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Mr. Quentin Davies: To ask the Secretary of State for the Home Department if he will list those people subject to extradition proceedings for offences committed in Great Britain in connection with Irish terrorism before 10 April 1998; and for what offences extradition is being sought. 
Mr. Blunkett [holding answer 20 March 2002]: It is not our policy or practice to list the names of those who are the subject of extradition proceedings. I understand from the Attorney-General that the United Kingdom has sought the return of three fugitives under the backing of warrants arrangements in place as between the United Kingdom and the Republic of Ireland. Those cases involve charges of conspiracy to murder; conspiracy to cause explosions; escape from lawful custody, and unlawful wounding.
Mrs. Curtis-Thomas: To ask the Secretary of State for the Home Department what the processes are of (a) recruitment, (b) training and (c) assessment of the welfare of the Criminal Cases Review Commission's expert staff. 
Mr. Keith Bradley: At 31 March 2001, 47 Case Review Managers (CRMs) were in post; 50 CRMs are expected to be in post at 31 March 2002. During 200102, eight CRMs will have joined the Commission, together with one recruited from within, and six will have left; a net increase of three.
Salary scales affect the Commission's ability to recruit, motivate and retain CRMs, and other staff of appropriate standards, against growing outside competition. Discussions have been held within the Commission and with the Home Office concerning the current scales.
Process Improvement Project 3 is concerned with the development of an integrated training programme for all staff. Particular developments include training on induction and mentoring, and for the roles of Assigned Commission Member and of Reviewer in the Commission's Personal Development Review programme.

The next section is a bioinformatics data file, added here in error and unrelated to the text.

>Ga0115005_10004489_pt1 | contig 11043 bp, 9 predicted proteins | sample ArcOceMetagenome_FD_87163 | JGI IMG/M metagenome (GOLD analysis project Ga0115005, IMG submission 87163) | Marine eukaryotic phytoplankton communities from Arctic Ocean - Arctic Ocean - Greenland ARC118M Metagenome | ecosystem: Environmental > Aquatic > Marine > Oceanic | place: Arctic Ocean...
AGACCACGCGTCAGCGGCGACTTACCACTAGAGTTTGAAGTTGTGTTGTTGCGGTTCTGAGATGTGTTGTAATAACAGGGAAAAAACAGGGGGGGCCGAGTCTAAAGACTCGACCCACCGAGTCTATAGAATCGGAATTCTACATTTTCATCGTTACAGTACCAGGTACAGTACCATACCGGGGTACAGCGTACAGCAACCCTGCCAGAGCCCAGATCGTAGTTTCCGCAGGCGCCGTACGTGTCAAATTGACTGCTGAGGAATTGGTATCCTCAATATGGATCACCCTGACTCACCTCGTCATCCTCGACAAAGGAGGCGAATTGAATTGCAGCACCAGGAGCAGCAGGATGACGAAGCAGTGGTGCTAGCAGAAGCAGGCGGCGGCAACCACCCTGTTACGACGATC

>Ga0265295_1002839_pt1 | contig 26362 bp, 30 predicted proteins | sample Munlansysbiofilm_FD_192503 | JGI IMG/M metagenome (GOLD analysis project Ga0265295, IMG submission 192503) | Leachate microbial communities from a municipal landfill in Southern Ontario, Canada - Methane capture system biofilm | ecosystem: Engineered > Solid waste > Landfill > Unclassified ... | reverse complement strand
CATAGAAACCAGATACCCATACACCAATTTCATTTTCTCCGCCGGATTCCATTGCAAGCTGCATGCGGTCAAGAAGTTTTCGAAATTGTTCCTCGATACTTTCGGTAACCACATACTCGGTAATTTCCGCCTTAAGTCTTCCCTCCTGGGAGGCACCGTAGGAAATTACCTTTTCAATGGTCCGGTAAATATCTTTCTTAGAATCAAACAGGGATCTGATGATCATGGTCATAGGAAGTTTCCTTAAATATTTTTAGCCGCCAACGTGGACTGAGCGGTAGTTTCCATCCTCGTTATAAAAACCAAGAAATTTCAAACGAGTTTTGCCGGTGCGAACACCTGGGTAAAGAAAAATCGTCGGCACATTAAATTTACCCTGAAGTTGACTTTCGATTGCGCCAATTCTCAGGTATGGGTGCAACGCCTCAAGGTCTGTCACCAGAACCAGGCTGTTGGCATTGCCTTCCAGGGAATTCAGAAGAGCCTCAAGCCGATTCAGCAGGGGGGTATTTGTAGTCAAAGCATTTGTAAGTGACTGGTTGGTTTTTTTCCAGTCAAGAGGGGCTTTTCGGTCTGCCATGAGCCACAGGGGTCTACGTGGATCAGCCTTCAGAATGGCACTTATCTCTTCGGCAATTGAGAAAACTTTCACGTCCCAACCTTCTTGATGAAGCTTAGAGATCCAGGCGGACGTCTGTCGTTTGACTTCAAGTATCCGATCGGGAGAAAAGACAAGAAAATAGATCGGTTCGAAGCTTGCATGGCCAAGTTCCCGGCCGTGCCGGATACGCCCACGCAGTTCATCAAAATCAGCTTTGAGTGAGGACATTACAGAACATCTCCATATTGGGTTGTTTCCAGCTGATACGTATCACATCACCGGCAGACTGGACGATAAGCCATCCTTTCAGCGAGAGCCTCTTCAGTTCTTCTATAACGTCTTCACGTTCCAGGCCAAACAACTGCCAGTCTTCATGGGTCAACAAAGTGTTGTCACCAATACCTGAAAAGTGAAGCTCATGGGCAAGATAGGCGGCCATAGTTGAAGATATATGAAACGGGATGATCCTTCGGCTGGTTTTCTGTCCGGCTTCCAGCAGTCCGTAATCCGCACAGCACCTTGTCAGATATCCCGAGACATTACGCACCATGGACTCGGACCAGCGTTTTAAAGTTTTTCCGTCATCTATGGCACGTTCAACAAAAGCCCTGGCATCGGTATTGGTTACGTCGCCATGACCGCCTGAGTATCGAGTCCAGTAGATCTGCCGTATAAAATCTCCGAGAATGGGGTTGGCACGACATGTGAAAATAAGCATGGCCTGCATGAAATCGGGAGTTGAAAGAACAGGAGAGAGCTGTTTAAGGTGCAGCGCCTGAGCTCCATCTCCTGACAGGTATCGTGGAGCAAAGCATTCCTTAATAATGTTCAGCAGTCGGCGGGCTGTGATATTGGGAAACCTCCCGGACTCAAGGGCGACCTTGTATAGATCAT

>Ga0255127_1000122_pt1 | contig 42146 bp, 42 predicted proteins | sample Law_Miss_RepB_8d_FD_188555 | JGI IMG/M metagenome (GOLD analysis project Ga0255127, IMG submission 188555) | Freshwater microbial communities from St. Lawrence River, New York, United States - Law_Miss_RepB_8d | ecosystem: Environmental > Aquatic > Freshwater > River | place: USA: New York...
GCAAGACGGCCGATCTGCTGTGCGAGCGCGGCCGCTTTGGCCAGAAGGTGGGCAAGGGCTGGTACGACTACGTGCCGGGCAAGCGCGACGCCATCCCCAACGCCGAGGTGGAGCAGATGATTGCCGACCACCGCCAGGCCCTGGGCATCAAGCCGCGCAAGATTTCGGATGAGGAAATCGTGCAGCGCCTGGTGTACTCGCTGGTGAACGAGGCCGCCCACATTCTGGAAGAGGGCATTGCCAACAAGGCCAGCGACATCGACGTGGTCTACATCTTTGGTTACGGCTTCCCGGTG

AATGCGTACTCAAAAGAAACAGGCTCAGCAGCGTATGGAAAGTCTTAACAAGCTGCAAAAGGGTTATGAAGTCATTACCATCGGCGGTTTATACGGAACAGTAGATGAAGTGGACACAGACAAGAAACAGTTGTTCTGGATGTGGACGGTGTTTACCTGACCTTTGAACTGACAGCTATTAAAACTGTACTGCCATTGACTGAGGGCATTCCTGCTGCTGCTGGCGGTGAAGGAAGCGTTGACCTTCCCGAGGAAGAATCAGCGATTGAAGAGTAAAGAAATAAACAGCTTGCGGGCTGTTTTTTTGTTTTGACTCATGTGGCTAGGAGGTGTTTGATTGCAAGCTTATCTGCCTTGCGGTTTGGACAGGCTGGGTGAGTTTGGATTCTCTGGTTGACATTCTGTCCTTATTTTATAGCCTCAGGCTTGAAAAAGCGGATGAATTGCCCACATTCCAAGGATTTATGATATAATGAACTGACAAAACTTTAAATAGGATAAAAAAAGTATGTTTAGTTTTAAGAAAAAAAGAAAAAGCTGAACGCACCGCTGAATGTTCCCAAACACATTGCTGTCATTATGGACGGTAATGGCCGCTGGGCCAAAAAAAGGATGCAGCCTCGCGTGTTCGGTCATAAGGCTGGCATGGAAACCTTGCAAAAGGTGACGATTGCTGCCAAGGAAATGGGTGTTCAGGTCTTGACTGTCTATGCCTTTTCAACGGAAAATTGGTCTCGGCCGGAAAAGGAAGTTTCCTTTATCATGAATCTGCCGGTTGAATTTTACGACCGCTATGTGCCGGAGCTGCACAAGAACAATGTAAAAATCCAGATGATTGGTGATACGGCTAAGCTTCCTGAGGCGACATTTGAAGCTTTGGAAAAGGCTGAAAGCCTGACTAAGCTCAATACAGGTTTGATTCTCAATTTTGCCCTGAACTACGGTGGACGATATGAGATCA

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The Commission will continue to ensure that its diversity policies are in line with best practice, and ensure that diversity issues are included in its integrated training programme. It is conducting a staff attitude survey the results of which will be available early in 200203.
Mr. Keith Bradley: The Victim's Charter Review and Implementation Group does not include a special representative of road traffic victims. However, RoadPeace, Brake and the Campaign Against Drinking and Driving are each represented on the Road Deaths and Injuries Working Group, a subsidiary group considering the inclusion of road traffic victims within the scope of the Victim's Charter.
The Victim's Charter Review and Implementation Group receive periodic updates on the progress made by the Working Group and fully recognise that the specialist knowledge and experience of the voluntary organisations should strongly influence any emerging recommendations on how best to meet road traffic victims' needs. This is achieved through the subsidiary group.
More generally, the Home Department is setting up a separate and permanent Victims' Advisory Panel in order to advise on all current and future developments for victims. The terms of reference and membership of the panel are currently being actively considered, and an announcement will be made later this year.